For those unfamiliar with *.d.ts file, they essentially let us define TypeScript types for JavaScript files. Lucky for us we only need to call this initGradient() function, which is a member of the Gradient class. I'll leave you to digest the syntax 😉.

ℹī¸
You may need to restart the TypeScript server or your IDE to see the ./assets/gradient type error go away.

Okay TypeScript shenanigans aside, let's actually get to using whatamesh.

To get started, you'll need to include a <canvas /> element somewhere on the page, this is where whatamesh will render its animated mesh gradient into.

Let's go ahead and add this into our App.tsx file.

// App.tsx

<main>
   <div>
      <h1>
         Woah, look at this whatamesh gradient.
      </h1>
   </div>
   <canvas
      id="gradient-canvas"
      data-transition-in
      />
</main>

You'll notice that I enhanced our HTML with a <main /> wrapper tag and a new <h1 /> tag. Let's follow good HTML semantics while we're at it 😏.

Now what we need to do is add some styling into our tailwind.css file. Go ahead and throw in the following:

@layer components {
	#gradient-canvas {
		width: 100%;
		height: 100%;
		--gradient-color-1: #c3e4ff;
		--gradient-color-2: #6ec3f4;
		--gradient-color-3: #eae2ff;
		--gradient-color-4: #b9beff;
	}
}

You'll notice that this selector actually defines the gradient colors! whatamesh only has 4 color stops that you can configure. I personally recommend having 1 unique color stop and have the remaining 3 be the same color. Too many colors can lead to a pretty chaotic (and annoying) background 😅.

If you want to use my colors from my homepage:

--gradient-color-1: #07f49e;
--gradient-color-2: #1d1241;
--gradient-color-3: #1d1241;
--gradient-color-4: #1d1241;

Now that we have the <canvas /> element in place, all that's left to do is to initialize the gradient. We can do this using a useEffect hook.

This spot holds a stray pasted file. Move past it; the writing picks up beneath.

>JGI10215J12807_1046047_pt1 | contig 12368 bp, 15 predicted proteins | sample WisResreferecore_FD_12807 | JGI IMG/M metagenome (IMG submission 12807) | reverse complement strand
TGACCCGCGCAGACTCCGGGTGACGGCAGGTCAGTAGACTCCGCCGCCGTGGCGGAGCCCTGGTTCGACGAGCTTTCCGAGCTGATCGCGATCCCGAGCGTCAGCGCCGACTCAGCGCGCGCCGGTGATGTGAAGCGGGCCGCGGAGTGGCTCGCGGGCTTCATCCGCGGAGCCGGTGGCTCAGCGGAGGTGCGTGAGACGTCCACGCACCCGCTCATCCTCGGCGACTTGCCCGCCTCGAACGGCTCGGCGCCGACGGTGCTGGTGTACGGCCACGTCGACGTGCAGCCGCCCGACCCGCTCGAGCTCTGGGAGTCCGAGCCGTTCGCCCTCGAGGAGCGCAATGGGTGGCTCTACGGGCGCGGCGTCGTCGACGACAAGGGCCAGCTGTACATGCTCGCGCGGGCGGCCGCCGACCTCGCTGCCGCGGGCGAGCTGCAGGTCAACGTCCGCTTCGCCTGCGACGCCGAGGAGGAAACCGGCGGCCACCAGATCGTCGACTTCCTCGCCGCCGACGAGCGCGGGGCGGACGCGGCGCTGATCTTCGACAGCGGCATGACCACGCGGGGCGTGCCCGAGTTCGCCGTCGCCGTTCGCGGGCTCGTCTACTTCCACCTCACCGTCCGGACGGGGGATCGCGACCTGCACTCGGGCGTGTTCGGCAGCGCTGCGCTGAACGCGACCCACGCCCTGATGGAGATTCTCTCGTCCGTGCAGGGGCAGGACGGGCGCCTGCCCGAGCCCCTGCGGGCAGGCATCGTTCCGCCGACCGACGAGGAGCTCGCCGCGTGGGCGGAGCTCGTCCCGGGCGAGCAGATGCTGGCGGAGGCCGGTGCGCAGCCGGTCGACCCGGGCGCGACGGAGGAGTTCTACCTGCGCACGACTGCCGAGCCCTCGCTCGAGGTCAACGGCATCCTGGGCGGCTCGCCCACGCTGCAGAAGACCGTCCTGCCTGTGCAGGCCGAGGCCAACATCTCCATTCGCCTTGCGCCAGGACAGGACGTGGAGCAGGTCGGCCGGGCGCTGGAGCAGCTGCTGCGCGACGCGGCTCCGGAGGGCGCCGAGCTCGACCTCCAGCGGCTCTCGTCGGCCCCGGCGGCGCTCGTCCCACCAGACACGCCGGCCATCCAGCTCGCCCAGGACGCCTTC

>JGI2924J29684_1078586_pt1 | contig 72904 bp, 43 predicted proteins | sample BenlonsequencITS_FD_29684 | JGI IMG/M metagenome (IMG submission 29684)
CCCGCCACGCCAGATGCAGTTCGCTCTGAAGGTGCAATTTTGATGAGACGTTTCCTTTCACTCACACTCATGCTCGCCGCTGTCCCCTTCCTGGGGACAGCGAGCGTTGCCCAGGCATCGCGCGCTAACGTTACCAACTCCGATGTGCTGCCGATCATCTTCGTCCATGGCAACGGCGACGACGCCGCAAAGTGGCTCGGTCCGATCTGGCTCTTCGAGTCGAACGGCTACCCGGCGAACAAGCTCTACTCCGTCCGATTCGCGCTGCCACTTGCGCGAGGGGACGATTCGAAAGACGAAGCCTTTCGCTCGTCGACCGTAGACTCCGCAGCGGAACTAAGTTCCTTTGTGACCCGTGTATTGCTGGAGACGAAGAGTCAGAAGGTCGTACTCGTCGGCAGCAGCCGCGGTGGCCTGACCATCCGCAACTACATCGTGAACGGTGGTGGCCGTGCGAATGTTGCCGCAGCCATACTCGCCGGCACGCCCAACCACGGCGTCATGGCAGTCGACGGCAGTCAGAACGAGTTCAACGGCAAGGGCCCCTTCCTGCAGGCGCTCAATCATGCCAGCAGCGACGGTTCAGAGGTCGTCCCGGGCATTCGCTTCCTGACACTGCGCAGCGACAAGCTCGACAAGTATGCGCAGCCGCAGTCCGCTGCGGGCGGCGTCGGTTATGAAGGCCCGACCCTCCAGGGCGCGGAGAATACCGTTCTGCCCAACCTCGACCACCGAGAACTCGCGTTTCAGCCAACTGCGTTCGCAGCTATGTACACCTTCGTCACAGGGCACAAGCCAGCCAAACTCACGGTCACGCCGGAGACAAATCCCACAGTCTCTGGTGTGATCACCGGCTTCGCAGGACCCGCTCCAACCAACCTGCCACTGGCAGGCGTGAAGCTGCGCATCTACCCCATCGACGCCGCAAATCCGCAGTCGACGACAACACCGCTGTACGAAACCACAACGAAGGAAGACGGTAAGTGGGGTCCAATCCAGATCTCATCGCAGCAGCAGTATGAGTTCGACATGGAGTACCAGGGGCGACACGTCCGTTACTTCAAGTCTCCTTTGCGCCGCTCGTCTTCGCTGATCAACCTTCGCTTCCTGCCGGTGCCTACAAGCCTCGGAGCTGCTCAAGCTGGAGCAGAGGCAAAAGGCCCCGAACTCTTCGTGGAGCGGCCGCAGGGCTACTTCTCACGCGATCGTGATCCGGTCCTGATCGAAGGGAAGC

// App.tsx

import { useEffect } from "react";
import { Gradient } from "./assets/gradient";

export default () => {
	
	useEffect(() => {
		const gradient = new Gradient();
		gradient.initGradient("#gradient-canvas");
	}, []);
    
	return (
        <main>
           <div>
              <h1>
                 Woah, look at this whatamesh gradient.
              </h1>
           </div>
           <canvas
              id="gradient-canvas"
              data-transition-in
              />
        </main>
    )
}

🤚 Wait! Before you check your dev server, let's actually add some quick styling to our App.tsx component!

<main className="min-h-screen flex flex-col relative bg-slate-900">
   <div className="relative z-10 flex flex-col flex-1 justify-center max-w-6xl p-10">
      <h1 className="text-7xl font-bold text-white">
         Woah, look at this whatamesh gradient.
      </h1>
   </div>
   <canvas
      id="gradient-canvas"
      className="fixed inset-0"
      data-transition-in
      />
</main>

What we've essentially done is:

  • make <main /> take up the full page height and have it be a relative container
  • give some styling to the <h1 /> text
  • make our <canvas /> element span the full width and height of the our <main /> container so the gradient looks full screen.

Okay now let's check the dev server:

😚👌 Perfect.

And... that's it! You're now up and running with whatamesh 🙌.

Here's a link to the final GitHub repository as well as a demo of what we built in action.

Shaun Chander

hey, I'm shaun